Daily Archives: September 23, 2010

Tim Burton

Last week I went to the Tim Burton exhibition at ACMI here in Melbourne. I haven’t yet written about this experience as since then I have caught quite a bad case of football fever and have had a hard time concentrating on anything other than Saturday’s big game between Collingwood and St Kilda.

I found the exhibition to be quite interesting as it focussed mainly on Burton’s early work when he was at Disney and the stuff that inspired him.

There was lots of stuff from Nightmare Before Christmas and his stop motion animated movies, but very little from Batman or Batman Returns or any of his popular movies.

I like Tim Burton and there are some movies of his that I enjoy but I also think that he is massively overrated. I think that a lot of times when he is doing adaptations of other people’s work he takes creative freedoms a bit too far. An example of this I think is on the design of the Penguin character from Batman Returns. Nowhere in the Penguin’s 40 years (until then) of comic book history did he ever have flippers or live in the sewers.  Despite Burton being a self-confessed comic book geek he must have known that he would piss off the Batman fanboys by doing this.

Then there are his versoins of Charlie & the Chocoltae Factory and Alice In Wonderland. My problem with these films is that they take too many liberties with technology and CGI and look too freakishly unrealistic to work. Seeing Helena Bonham Carter‘s massive head bobble around just freaks me out and screams of uncanny valley.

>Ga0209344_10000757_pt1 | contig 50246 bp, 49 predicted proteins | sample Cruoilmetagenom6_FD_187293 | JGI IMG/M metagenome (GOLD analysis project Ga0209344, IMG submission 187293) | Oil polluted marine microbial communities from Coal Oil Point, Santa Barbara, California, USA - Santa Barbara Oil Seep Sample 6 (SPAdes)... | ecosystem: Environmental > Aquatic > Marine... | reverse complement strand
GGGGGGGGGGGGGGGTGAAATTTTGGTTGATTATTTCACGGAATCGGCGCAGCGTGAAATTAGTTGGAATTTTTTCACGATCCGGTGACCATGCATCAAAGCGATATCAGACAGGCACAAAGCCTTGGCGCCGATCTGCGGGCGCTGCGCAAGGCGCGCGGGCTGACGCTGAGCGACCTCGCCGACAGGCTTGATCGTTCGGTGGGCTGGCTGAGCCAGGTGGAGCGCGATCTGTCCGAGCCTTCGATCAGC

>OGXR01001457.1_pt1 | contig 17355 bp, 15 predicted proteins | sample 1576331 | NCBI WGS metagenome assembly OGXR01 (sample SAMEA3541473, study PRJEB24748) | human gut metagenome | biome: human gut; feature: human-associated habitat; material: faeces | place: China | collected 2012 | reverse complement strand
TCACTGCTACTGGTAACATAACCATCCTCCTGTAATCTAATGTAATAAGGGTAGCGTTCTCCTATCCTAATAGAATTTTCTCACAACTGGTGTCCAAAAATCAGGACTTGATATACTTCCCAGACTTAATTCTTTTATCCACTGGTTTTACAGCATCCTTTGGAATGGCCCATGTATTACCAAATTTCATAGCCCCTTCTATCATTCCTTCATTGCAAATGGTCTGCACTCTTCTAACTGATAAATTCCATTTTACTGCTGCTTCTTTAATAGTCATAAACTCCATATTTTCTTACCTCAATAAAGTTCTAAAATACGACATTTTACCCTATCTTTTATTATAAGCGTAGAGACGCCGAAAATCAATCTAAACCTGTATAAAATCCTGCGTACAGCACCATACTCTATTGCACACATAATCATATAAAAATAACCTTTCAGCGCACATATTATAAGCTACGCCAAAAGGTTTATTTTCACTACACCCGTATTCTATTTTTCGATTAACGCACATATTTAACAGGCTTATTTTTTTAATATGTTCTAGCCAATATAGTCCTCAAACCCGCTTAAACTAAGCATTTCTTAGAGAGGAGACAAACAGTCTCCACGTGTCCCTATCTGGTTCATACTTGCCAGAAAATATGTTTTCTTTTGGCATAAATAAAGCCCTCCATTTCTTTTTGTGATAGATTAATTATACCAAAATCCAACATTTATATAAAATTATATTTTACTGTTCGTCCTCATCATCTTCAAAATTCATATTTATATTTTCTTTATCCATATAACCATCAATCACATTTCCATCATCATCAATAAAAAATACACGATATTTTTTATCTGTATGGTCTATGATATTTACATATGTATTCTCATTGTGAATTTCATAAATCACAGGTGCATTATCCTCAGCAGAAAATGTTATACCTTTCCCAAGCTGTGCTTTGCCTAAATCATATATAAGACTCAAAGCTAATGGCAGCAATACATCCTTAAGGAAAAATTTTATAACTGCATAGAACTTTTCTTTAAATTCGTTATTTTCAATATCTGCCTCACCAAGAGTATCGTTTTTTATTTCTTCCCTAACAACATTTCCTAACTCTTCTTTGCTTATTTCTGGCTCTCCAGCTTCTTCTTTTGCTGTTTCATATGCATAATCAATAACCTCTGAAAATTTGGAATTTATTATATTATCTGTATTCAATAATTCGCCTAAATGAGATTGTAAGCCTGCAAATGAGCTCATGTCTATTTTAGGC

A Chump at Oxford

Directed by Alfred J. Goulding
Produced by Hal Roach Jr. & Hal Roach
Written by Charley Rogers, Felix Adler & Harry Langdon
Starring Stan Laurel
Oliver Hardy
Wilfred Lucas
Jimmy Finlayson
Anita Garvin
Forrester Harvey
Peter Cushing
Charlie Hall
Music by Marvin Hatley
Cinematography Art Lloyd
Editing by Bert Jordan
Distributed by United Artists
Release date February 16, 1940
Running time 63 minutes
Language English

Like most Laurel & Hardy movies this is just a series of sketches stuck together to form a feature film. It’s perhaps not the strongest of their films but it is amusing. It does take a long time before they make it to Oxford, and sometimes it is hard to believe that Stand & Ollie are so stupid, even though they haven’t got an education, but it is OK.

The film also features an early appearance by Peter Cushing who would go onto more fame a decade later in the Hammer horror films of the 1950s.

An amusing and watchable film with a few chuckles but no really laugh out loud moments.


On the Loose

Directed by Hal Roach
Produced by Hal Roach
Starring Zasu Pitts & Thelma Todd
Distributed by MGM
Release date 1931
Country  United States
Language English

This is an interesting short film from 1931 that features a cameo appearance from Laurel & Hardy. Of course the real stars of the film are Zasu Pitts and Thelma Todd.

The other day I was reading about the untimely death of Todd and the rumours surrounding it. Rumour has it that the gangster Lucky Luciano murdered her because she vocally opposed him setting up am illegal casino. The official line is that she committed suicide, but police bungled the investigation completely.

The other star of the picture, Zasu Pitts is also interesting. In the silent era she was a dramatic actress but was relegated to comedy roles in the talky era due to her highly distinctive voice. In fact Mae Questal modelled her characterisation of Olive Oyl on Zasu Pitts, and in watching this film you can see the origins of that.

Overall the film is quite amusing in that 1930s way an interesting to watch.